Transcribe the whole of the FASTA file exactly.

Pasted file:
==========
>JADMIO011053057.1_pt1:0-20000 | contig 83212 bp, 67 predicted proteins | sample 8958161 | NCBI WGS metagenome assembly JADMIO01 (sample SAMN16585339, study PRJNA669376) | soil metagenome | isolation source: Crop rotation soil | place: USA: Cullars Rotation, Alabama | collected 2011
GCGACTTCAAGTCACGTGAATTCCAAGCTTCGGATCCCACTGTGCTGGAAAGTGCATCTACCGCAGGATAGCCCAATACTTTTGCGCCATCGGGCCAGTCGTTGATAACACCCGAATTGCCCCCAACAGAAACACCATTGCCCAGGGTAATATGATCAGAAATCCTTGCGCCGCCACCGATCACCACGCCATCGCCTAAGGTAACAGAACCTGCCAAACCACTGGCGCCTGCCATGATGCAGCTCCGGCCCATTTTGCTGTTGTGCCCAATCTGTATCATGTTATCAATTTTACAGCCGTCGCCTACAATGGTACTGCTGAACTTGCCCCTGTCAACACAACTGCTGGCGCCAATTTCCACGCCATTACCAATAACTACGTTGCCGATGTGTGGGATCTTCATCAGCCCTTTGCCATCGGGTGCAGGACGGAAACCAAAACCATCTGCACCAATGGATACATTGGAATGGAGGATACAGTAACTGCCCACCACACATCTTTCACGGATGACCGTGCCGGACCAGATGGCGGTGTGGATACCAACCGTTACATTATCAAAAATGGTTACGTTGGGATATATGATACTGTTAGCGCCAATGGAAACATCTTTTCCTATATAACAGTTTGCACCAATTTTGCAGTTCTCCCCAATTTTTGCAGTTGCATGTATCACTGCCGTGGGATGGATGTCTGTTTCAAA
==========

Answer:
>JADMIO011053057.1_pt1:0-20000 | contig 83212 bp, 67 predicted proteins | sample 8958161 | NCBI WGS metagenome assembly JADMIO01 (sample SAMN16585339, study PRJNA669376) | soil metagenome | isolation source: Crop rotation soil | place: USA: Cullars Rotation, Alabama | collected 2011
GCGACTTCAAGTCACGTGAATTCCAAGCTTCGGATCCCACTGTGCTGGAAAGTGCATCTACCGCAGGATAGCCCAATACTTTTGCGCCATCGGGCCAGTCGTTGATAACACCCGAATTGCCCCCAACAGAAACACCATTGCCCAGGGTAATATGATCAGAAATCCTTGCGCCGCCACCGATCACCACGCCATCGCCTAAGGTAACAGAACCTGCCAAACCACTGGCGCCTGCCATGATGCAGCTCCGGCCCATTTTGCTGTTGTGCCCAATCTGTATCATGTTATCAATTTTACAGCCGTCGCCTACAATGGTACTGCTGAACTTGCCCCTGTCAACACAACTGCTGGCGCCAATTTCCACGCCATTACCAATAACTACGTTGCCGATGTGTGGGATCTTCATCAGCCCTTTGCCATCGGGTGCAGGACGGAAACCAAAACCATCTGCACCAATGGATACATTGGAATGGAGGATACAGTAACTGCCCACCACACATCTTTCACGGATGACCGTGCCGGACCAGATGGCGGTGTGGATACCAACCGTTACATTATCAAAAATGGTTACGTTGGGATATATGATACTGTTAGCGCCAATGGAAACATCTTTTCCTATATAACAGTTTGCACCAATTTTGCAGTTCTCCCCAATTTTTGCAGTTGCATGTATCACTGCCGTGGGATGGATGTCTGTTTCAAA